Coming from a not-so-big sea urchin fan, Nicholas Elmi’s Witte paired dish of hamachi and sea urchin with wheatgrass, citrus and coriander had my taste buds in a tight knot. I knew the Executive Chef of Rittenhouse Tavern had mastered the components of his complex offering but my stubborn consumer preferences told me otherwise. The freshness and lingering smoky taste of the hamachi fought to win me over for his sea urchin friend and it almost worked. Had it not been for Elmi’s incredible Three Philosopher’s dessert of cheese and cherry pie with pistachio and lardo, the relentless hamachi might have changed my eating habits right then and there.
Chef Elmi wasn’t the only one serving a dessert that stole the show. Jonathan Cichon of Lacroix created a cherry beignet using Ommegang’s Three Philosophers. The sweet fritters’ lives lasted but only a few seconds as the Chef and his crew prepared them in a traditional fashion and allowed guests to devour the morsels nearly right out of the fryer, but only after a sprinkling of powdered sugar. His main dish, a BPA blue crab and watermelon, was put on the back burner only because his beignets truly captured the essence of Ommegang’s Hop Chef competition. They gave off a perfectly subtle hint of beer, (one that I had been searching for in a dish all night) without compromising the traditional French delight. Unfortunately for Chef Elmi, the panel of judges who ranged from Arthur Etchells (Foobooz), Drew Lazor (Food Writer), and Mat Falco (Philly Beer Scene magazine), to Jen Carroll (Top Chef) and Emilio Mignucci (Di Bruno Bros.), did not seem to agree with my “Ommegang essence” theory.
All hard feelings aside, the judges and I were on the same page when it came to George Sabatino’s offerings. A young Executive Chef from Stateside, it was tough to determine if the Chef was nervous in keeping to himself or just extremely humble. He moved swiftly behind his table, only breaking concentration to meet eyes with the guests or address his culinary crew. Specializing in American style small plates at the locally sourced restaurant, Sabatino may have had a leg up on the competition before it even began.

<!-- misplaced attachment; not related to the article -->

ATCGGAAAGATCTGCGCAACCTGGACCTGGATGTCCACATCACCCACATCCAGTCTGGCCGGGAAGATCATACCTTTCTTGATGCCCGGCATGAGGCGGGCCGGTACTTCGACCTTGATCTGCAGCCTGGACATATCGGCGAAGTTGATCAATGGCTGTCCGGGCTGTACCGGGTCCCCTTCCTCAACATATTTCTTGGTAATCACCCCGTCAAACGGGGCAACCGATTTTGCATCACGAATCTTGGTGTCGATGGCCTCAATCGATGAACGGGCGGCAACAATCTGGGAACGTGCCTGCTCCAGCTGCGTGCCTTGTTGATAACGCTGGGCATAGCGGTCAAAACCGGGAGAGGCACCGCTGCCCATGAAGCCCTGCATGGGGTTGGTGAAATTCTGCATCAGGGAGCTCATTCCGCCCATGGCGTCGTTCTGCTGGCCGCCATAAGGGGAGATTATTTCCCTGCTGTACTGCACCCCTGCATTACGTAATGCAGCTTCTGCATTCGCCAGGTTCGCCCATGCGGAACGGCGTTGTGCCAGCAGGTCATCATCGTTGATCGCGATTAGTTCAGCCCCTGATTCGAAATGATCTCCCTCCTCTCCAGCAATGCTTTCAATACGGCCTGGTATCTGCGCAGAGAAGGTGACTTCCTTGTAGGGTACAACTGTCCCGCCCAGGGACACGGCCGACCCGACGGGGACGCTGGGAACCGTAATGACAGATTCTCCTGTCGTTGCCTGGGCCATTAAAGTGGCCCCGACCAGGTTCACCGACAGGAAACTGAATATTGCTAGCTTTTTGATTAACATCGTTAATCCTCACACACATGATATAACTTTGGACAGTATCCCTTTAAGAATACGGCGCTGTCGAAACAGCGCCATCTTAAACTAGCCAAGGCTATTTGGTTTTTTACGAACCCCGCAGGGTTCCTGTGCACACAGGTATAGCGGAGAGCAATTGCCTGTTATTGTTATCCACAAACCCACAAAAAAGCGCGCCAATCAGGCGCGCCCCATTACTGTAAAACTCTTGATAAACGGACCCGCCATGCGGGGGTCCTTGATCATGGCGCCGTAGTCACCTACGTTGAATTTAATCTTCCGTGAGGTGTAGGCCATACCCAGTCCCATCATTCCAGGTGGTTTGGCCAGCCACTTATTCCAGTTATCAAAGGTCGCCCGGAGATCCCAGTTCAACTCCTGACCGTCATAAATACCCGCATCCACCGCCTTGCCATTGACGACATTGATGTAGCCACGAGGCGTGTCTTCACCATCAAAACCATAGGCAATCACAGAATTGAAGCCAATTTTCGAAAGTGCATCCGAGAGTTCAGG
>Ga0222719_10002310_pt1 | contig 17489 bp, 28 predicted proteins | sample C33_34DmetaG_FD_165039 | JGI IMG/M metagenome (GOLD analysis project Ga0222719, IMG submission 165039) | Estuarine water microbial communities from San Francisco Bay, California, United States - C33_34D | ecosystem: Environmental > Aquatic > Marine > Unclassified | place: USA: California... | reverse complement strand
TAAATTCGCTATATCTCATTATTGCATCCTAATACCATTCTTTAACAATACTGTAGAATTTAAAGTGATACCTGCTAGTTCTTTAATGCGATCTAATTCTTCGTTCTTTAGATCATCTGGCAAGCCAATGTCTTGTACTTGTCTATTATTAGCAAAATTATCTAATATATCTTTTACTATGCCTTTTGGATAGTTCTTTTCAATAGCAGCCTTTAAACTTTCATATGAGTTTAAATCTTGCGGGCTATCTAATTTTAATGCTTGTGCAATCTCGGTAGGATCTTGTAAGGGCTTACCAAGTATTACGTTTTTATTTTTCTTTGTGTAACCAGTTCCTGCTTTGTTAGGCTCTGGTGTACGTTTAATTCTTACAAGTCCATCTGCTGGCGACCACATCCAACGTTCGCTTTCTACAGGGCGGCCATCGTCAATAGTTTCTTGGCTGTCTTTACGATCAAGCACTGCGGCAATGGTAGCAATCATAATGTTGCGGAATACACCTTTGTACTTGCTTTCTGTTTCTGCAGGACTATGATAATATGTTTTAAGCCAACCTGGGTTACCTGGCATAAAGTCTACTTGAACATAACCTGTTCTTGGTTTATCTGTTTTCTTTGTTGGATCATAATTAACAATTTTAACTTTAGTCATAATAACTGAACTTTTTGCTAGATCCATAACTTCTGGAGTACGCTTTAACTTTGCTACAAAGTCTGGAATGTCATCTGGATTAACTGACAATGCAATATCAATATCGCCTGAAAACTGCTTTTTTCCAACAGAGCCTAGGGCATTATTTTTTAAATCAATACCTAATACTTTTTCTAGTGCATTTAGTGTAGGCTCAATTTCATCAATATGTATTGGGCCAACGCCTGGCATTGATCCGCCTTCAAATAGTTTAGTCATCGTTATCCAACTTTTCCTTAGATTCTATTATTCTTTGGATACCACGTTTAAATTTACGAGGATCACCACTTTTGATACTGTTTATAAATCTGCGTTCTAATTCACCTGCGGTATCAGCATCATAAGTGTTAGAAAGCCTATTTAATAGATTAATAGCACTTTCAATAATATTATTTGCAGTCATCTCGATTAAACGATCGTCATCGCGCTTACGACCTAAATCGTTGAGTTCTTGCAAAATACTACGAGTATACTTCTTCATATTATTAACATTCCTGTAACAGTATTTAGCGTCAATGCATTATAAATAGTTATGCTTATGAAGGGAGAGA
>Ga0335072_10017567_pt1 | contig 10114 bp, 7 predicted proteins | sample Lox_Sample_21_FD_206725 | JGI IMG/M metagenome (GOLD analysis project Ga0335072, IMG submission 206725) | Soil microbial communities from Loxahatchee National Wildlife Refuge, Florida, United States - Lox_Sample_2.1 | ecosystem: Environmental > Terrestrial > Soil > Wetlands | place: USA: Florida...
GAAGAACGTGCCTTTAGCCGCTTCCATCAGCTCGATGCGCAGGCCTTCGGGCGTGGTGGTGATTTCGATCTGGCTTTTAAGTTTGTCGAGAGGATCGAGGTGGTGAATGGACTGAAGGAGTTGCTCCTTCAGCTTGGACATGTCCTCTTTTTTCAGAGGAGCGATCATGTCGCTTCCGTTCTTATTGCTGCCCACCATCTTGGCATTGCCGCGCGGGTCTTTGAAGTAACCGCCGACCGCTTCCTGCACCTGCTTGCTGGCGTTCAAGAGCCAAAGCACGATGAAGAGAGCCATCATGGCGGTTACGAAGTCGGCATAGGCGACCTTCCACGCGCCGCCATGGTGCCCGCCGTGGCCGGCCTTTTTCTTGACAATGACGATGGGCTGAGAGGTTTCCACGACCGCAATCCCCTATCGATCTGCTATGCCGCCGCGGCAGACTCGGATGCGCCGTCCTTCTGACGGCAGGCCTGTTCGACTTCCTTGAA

Prematurely hearing a group discuss his cuisine forced my expectations higher. I bit into the Abbey Ale lettuce wrap dish of smoked beef cheek, watermelon rind pickle and beer-boiled peanuts but teeth were barely necessary. The tender meat melted between the crisp lettuce by just the warmth of my mouth and the watermelon lightened it all up. A flavorful specimen indeed, I snagged a second helping before diving into the one of a kind dessert.
Sabatino let Pastry Chef Robert Toland take center stage to explain their clever culinary technique symbolic of the beer’s carbonation. The clever secret to this funky Three Philosophers with head to tail cherries? Pop rocks.
Sabatino pleased the judges on various levels including storytelling and experimental techniques used to make the Abbey Ale prominent in the dish. He maxed out the five notable criteria and walked away with the official title of Ommegang Philly’s Hop Chef and with a celebratory beer shower-soaked shirt, courtesy of his friendly competitors.
Not to downsize his performance by any means, but it only served as a tiny stepping stone in Ommegang’s overall “Great Beer Deserves Great Food” program. The Philly event was a final of many chef cook-offs across the U.S., culminating in a Grand Hop Chef cook-off at Ommegang’s “Belgium Comes to Cooperstown” festival on August 4. Sabatino will represent Philadelphia in the grand competition so if you’re planning to attend, be prepared for a sensory overload. More importantly, remember to head straight to the bar and get your lips on the Biere d’Hougoumont. With so many talented chefs in one location, the Limited Edition beer shouldn’t be so distracting that it sabotages the competition, but you never know.
Photography credited to Amy Strauss.